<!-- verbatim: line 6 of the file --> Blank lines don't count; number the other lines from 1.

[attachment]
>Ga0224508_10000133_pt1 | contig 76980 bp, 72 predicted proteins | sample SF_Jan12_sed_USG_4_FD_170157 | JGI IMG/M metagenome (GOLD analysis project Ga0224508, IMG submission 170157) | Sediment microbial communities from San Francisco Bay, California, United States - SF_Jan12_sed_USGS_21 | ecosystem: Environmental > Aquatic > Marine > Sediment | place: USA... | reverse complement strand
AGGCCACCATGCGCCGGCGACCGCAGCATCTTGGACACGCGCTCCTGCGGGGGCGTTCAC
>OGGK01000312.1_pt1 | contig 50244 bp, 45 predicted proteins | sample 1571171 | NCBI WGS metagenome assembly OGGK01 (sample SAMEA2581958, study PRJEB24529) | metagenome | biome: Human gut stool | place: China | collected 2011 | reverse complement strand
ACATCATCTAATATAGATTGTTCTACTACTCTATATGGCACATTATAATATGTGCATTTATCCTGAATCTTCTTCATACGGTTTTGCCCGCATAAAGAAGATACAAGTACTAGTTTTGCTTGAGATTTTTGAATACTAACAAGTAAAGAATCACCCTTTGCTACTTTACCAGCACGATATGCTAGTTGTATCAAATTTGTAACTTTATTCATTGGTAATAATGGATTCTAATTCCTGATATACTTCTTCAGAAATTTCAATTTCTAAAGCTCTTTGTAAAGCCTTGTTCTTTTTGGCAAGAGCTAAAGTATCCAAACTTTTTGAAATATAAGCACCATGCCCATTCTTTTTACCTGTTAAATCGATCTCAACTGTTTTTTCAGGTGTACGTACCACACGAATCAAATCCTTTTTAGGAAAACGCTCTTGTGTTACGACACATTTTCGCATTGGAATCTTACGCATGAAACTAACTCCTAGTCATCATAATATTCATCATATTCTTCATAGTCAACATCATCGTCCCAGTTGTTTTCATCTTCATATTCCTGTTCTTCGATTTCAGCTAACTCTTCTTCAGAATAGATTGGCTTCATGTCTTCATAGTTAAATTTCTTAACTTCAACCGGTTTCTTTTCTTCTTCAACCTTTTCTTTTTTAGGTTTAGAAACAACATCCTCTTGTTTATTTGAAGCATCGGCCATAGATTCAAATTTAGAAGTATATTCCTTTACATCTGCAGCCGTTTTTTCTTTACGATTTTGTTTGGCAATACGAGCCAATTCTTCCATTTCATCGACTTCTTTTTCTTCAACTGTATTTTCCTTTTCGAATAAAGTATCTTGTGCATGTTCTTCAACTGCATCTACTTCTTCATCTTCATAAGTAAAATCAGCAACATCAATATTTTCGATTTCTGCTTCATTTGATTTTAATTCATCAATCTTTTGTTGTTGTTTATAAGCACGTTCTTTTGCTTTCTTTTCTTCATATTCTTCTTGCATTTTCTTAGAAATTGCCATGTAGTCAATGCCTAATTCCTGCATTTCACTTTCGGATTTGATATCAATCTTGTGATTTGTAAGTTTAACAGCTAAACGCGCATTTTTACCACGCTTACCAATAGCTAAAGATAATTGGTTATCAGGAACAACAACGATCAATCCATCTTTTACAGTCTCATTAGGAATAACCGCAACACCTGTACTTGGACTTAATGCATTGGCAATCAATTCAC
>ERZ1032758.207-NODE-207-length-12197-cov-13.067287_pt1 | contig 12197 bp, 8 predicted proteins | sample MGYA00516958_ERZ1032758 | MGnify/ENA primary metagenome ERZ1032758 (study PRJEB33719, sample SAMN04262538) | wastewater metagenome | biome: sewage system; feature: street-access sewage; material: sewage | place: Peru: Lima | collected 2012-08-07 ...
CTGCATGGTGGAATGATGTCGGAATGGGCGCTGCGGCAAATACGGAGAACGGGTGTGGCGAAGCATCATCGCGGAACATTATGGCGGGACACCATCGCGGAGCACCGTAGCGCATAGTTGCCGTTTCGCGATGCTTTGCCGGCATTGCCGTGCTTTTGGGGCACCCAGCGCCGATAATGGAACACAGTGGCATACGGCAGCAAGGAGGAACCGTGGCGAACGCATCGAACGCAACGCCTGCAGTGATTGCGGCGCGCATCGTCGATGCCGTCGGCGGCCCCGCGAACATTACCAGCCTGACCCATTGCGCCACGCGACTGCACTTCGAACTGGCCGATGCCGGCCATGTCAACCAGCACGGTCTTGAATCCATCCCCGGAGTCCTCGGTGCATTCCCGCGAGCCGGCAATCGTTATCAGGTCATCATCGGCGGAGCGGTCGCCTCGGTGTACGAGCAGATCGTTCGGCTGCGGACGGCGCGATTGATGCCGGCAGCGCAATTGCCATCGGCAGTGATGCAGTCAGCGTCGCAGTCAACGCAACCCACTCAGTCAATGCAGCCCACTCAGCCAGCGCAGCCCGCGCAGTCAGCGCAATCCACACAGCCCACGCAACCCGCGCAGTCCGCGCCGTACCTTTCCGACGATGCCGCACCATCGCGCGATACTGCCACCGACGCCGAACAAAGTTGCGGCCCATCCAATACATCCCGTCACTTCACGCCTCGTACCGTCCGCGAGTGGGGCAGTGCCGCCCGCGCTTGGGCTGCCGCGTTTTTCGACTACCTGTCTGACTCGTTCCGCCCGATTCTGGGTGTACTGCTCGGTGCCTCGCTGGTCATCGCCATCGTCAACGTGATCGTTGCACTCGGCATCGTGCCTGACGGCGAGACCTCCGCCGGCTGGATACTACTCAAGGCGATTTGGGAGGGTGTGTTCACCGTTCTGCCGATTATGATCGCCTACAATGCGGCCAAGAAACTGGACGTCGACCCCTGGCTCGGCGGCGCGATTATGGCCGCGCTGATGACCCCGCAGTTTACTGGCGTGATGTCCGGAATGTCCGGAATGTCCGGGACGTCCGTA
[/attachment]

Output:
CTGCATGGTGGAATGATGTCGGAATGGGCGCTGCGGCAAATACGGAGAACGGGTGTGGCGAAGCATCATCGCGGAACATTATGGCGGGACACCATCGCGGAGCACCGTAGCGCATAGTTGCCGTTTCGCGATGCTTTGCCGGCATTGCCGTGCTTTTGGGGCACCCAGCGCCGATAATGGAACACAGTGGCATACGGCAGCAAGGAGGAACCGTGGCGAACGCATCGAACGCAACGCCTGCAGTGATTGCGGCGCGCATCGTCGATGCCGTCGGCGGCCCCGCGAACATTACCAGCCTGACCCATTGCGCCACGCGACTGCACTTCGAACTGGCCGATGCCGGCCATGTCAACCAGCACGGTCTTGAATCCATCCCCGGAGTCCTCGGTGCATTCCCGCGAGCCGGCAATCGTTATCAGGTCATCATCGGCGGAGCGGTCGCCTCGGTGTACGAGCAGATCGTTCGGCTGCGGACGGCGCGATTGATGCCGGCAGCGCAATTGCCATCGGCAGTGATGCAGTCAGCGTCGCAGTCAACGCAACCCACTCAGTCAATGCAGCCCACTCAGCCAGCGCAGCCCGCGCAGTCAGCGCAATCCACACAGCCCACGCAACCCGCGCAGTCCGCGCCGTACCTTTCCGACGATGCCGCACCATCGCGCGATACTGCCACCGACGCCGAACAAAGTTGCGGCCCATCCAATACATCCCGTCACTTCACGCCTCGTACCGTCCGCGAGTGGGGCAGTGCCGCCCGCGCTTGGGCTGCCGCGTTTTTCGACTACCTGTCTGACTCGTTCCGCCCGATTCTGGGTGTACTGCTCGGTGCCTCGCTGGTCATCGCCATCGTCAACGTGATCGTTGCACTCGGCATCGTGCCTGACGGCGAGACCTCCGCCGGCTGGATACTACTCAAGGCGATTTGGGAGGGTGTGTTCACCGTTCTGCCGATTATGATCGCCTACAATGCGGCCAAGAAACTGGACGTCGACCCCTGGCTCGGCGGCGCGATTATGGCCGCGCTGATGACCCCGCAGTTTACTGGCGTGATGTCCGGAATGTCCGGAATGTCCGGGACGTCCGTA